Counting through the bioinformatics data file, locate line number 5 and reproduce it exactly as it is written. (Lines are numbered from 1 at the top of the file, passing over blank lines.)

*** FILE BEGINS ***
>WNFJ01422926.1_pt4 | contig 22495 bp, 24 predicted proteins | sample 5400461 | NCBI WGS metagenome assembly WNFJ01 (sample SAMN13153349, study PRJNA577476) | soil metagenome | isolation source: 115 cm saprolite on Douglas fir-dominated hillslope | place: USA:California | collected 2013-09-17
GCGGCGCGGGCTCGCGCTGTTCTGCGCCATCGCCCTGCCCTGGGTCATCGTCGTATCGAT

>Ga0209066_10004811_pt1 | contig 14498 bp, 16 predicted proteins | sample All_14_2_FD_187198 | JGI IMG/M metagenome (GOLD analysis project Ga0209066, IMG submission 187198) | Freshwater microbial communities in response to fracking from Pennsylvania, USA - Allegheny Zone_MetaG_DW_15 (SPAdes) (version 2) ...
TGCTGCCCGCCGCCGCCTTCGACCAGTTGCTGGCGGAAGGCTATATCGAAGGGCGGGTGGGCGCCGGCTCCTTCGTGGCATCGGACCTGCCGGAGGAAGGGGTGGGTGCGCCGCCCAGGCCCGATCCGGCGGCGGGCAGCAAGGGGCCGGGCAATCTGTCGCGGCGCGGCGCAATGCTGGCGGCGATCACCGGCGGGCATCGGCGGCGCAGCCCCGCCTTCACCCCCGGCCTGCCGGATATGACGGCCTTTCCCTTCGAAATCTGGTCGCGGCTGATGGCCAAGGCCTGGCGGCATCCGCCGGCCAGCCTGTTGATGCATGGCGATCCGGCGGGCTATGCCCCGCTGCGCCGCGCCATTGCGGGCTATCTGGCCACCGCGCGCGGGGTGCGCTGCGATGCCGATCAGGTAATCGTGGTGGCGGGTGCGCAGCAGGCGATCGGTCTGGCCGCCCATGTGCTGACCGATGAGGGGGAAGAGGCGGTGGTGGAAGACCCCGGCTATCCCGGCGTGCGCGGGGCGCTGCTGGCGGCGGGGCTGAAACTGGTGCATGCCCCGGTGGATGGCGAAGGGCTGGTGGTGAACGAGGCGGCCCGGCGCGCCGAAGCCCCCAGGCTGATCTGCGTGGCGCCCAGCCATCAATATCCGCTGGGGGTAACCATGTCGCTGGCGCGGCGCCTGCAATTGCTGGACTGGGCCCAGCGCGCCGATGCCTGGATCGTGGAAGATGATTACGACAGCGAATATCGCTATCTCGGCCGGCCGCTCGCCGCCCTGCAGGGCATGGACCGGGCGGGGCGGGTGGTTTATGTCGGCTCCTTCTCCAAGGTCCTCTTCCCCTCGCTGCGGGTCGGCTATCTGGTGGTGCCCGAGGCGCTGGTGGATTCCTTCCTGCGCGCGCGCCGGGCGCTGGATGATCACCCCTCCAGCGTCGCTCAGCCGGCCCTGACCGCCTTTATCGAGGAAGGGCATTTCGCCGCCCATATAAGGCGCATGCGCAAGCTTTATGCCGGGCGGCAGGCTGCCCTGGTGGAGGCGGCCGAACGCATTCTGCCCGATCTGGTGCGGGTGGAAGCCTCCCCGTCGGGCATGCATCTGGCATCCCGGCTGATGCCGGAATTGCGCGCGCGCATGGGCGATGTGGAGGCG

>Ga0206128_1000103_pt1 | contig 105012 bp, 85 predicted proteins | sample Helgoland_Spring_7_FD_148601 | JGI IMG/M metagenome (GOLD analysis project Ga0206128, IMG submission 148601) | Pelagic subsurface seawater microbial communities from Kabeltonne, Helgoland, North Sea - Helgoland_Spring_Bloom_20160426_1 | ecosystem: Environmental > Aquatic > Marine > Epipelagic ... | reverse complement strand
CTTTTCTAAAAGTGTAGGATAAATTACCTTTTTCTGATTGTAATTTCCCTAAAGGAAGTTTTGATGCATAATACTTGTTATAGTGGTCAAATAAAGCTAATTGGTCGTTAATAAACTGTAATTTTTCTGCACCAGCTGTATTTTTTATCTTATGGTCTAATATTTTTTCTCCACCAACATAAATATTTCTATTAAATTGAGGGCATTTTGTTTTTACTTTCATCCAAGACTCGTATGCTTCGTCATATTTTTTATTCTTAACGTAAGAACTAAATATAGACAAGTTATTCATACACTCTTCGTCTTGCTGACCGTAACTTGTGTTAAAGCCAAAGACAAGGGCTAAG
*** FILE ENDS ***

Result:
>Ga0206128_1000103_pt1 | contig 105012 bp, 85 predicted proteins | sample Helgoland_Spring_7_FD_148601 | JGI IMG/M metagenome (GOLD analysis project Ga0206128, IMG submission 148601) | Pelagic subsurface seawater microbial communities from Kabeltonne, Helgoland, North Sea - Helgoland_Spring_Bloom_20160426_1 | ecosystem: Environmental > Aquatic > Marine > Epipelagic ... | reverse complement strand